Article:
Feb. 15, 2001
Vol. 20 No. 10

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    Higgs boson escapes detection by scientists who will continue the chase with new collider

    A long-sought subatomic particle called the Higgs boson has escaped one of the most intense statistical dragnets in the history of science.

    The University’s Mark Oreglia, Associate Professor in Physics, and other scientists at CERN, the European particle physics laboratory, had to give up the chase last November, in spite of accumulating evidence for the Higgs which was highly suggestive––but still inconclusive.
    higgs boson
    The image above shows the LEP spectrometer, a special dipole magnet designed to measure the energy of LEP’s particle beams. The spectrometer’s main magnet, which is covered with foil to control temperature, obtains precision measurements of the beam energy of CERN’s electron-positron collider ring.

    Without the Higgs boson, physicists believe there would be no mass in the universe––no atoms, no elements, no stars and no humans. And without the Large Electron-Positron Accelerator, which was shut down in November last year, the mysterious particle will remain at large for at least a few more years.

    Nevertheless, the LEP Accelerator has made great strides in identifying the possible mass of the Higgs particle and thus its hiding place, Oreglia said. The heavier it is the more power an accelerator must have to produce it. That threshold seems to sit just barely beyond LEP’s capability.

    LEP experiments suggest that the Higgs boson has a mass of approximately 115 giga electron volts, which is more than 100 times the mass of a proton.

    “We’ll almost certainly see it as we move on to the next steps, namely the Large Hadron Collider or the Tevatron,” Oreglia said. The Tevatron at Fermi National Accelerator Laboratory is the world’s most powerful accelerator. It will begin its second round of experiments in March, following a period of technological upgrades.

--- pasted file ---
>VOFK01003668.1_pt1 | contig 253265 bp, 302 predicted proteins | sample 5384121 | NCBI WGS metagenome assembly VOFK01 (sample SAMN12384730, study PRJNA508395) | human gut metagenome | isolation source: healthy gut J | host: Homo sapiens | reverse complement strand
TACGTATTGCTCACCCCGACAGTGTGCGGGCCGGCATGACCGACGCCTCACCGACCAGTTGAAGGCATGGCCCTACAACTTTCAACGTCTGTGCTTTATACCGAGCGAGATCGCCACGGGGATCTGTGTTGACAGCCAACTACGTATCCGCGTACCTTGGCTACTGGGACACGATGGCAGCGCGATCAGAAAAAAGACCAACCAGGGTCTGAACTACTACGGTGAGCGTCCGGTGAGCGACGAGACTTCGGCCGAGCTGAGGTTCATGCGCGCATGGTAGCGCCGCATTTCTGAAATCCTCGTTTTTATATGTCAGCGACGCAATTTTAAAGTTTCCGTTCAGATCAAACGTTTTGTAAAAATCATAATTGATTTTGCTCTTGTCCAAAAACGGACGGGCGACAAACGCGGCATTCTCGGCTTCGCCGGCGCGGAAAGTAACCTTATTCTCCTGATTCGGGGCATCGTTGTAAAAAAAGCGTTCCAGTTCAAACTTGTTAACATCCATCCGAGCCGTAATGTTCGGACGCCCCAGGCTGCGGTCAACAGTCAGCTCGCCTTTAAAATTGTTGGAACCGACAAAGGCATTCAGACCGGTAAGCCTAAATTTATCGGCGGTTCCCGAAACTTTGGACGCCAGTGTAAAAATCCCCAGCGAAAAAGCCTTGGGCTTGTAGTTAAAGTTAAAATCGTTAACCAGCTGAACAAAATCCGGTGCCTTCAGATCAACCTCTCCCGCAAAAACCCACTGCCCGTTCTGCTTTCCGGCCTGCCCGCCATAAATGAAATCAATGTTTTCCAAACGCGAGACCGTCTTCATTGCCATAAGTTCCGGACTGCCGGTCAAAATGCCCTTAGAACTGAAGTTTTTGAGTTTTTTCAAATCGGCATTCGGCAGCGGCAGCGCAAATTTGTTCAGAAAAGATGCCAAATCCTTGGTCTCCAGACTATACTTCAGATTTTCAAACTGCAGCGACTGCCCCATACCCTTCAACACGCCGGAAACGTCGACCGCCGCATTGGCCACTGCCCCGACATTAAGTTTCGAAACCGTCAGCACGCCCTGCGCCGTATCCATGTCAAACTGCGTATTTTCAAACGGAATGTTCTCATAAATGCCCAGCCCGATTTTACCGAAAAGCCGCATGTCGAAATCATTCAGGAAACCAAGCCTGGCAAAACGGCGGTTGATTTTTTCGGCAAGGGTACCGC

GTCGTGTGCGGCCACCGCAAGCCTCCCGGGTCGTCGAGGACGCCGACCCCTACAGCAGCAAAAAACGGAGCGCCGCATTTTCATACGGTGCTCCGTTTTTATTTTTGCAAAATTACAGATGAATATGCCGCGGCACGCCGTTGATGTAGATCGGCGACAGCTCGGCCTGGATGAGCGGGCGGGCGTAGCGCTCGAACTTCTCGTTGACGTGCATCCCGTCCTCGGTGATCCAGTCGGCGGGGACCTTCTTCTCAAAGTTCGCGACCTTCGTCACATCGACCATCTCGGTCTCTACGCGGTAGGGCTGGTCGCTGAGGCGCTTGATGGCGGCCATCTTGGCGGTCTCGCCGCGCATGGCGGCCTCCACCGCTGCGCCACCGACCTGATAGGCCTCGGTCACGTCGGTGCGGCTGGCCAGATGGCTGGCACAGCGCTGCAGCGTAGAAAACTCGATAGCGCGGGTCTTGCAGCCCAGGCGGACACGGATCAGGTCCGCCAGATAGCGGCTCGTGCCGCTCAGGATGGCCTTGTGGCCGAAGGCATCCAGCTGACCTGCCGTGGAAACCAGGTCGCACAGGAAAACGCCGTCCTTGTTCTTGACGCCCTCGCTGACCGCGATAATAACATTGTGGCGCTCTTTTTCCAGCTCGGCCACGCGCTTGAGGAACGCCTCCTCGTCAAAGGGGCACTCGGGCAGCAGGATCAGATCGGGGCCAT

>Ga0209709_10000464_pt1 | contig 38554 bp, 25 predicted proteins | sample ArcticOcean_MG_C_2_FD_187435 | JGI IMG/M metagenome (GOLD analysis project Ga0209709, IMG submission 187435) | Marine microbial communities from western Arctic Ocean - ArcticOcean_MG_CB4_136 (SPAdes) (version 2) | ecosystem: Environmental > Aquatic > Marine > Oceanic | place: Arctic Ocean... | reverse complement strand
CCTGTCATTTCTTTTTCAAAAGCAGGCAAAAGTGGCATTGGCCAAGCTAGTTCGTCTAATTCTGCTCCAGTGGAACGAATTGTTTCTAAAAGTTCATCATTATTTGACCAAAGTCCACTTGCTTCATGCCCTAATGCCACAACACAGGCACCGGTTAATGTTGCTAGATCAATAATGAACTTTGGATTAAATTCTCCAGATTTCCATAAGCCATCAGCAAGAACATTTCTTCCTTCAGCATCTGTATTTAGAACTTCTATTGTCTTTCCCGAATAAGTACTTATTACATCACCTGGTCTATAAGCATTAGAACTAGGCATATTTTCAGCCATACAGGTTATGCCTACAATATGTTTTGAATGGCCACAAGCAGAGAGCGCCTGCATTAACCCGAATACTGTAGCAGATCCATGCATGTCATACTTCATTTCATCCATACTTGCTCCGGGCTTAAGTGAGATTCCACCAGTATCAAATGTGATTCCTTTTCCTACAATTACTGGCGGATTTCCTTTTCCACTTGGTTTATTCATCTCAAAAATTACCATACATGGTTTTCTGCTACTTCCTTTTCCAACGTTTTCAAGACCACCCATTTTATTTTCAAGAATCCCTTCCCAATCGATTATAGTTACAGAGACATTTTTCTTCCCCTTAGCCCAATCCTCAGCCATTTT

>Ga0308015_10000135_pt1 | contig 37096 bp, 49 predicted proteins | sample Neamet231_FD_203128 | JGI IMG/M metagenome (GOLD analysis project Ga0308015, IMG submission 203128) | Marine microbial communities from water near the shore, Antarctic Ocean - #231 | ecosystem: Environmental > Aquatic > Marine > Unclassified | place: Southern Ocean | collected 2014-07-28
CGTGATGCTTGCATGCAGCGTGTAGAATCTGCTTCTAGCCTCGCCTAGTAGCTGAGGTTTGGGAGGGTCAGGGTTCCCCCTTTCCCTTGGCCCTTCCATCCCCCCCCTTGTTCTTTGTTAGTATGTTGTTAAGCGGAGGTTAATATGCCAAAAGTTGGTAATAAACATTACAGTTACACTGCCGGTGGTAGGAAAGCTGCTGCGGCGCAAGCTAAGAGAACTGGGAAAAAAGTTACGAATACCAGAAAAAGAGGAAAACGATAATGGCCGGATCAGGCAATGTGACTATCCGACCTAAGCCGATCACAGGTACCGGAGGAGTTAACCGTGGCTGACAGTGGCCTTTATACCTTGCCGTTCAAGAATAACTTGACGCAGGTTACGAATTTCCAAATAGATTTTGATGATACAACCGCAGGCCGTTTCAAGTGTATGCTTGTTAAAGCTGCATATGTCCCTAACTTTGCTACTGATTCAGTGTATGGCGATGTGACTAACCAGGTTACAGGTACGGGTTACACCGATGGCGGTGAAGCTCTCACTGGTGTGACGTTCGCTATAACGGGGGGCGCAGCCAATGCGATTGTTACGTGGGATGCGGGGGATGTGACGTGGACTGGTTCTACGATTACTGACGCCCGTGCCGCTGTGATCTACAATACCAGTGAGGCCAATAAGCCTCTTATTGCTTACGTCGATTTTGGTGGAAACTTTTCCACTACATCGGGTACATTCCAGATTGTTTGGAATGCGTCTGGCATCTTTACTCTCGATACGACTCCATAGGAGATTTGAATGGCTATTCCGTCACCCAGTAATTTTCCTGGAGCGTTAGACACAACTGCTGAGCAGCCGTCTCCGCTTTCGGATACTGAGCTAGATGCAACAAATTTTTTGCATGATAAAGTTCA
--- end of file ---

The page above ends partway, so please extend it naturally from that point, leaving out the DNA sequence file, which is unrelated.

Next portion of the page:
The Large Hadron Collider at CERN will be seven times more powerful than the Tevatron. If the Higgs boson is still on the loose in 2006, when the LHC is scheduled to begin operation, Oreglia will be looking for it.

    “Mark Oreglia in recent years has been driving the Chicago effort in Higgs searches,” said Frank Merritt, Professor and Chairman of Physics. “In fact, he devised a new search to look for what may be a rare decay mode of the Higgs. He organized and led that search at LEP and has gotten results.”

    Oreglia’s team has focused its efforts on searching for the Higgs boson in places where few others bother to look. “We’re looking for the Higgs in various guises, making sure we cover the territory completely,” he said.

    The LEP originally had been scheduled to shut down at the end of September so preparations for the construction of the Large Hadron Collider could begin. But when tantalizing evidence for the Higgs boson began to appear, CERN put the LHC construction on hold and extended LEP’s 11-year operation for another month.

    Further extensions would have incurred millions of dollars in construction delays.

    Three CERN advisory panels were divided about granting LEP another extension. On Nov. 11, the lab’s director-general announced that construction of the LHC would proceed.

    As a member of the Higgs working group at CERN, Oreglia contributed to the intense data analysis that led to CERN’s extension decision. The working group consisted of approximately a dozen scientists who pooled data the LEP had churned out for 2,000 collaborators in four major experiments. Oreglia is associated with the Omni-Purpose Apparatus at LEP experiment, which is more commonly referred to as OPAL.

    “It’s difficult to take experimental data from different apparatuses and put them together and really understand the uncertainties,” Oreglia said. “It was a tremendous episode in science, the way this working group combined independent results and checked them in record time.”

    Two of the experiments produced “absolutely golden candidates for the Higgs boson,” Oreglia said. The other two experiments, meanwhile, yielded less significant events that added to the weight of the entire result.

    “We’re on the statistical margins,” Oreglia said. “There are things that don’t quite look right, but we’re dealing with very small numbers. You have to be careful with statistics of small numbers.”

    Despite his doubts, Oreglia leaned toward extending LEP’s operation. After enduring many sleepless nights, he said, CERN physicists now must await the start-up of their new accelerator in 2006 to learn the true meaning of their latest results.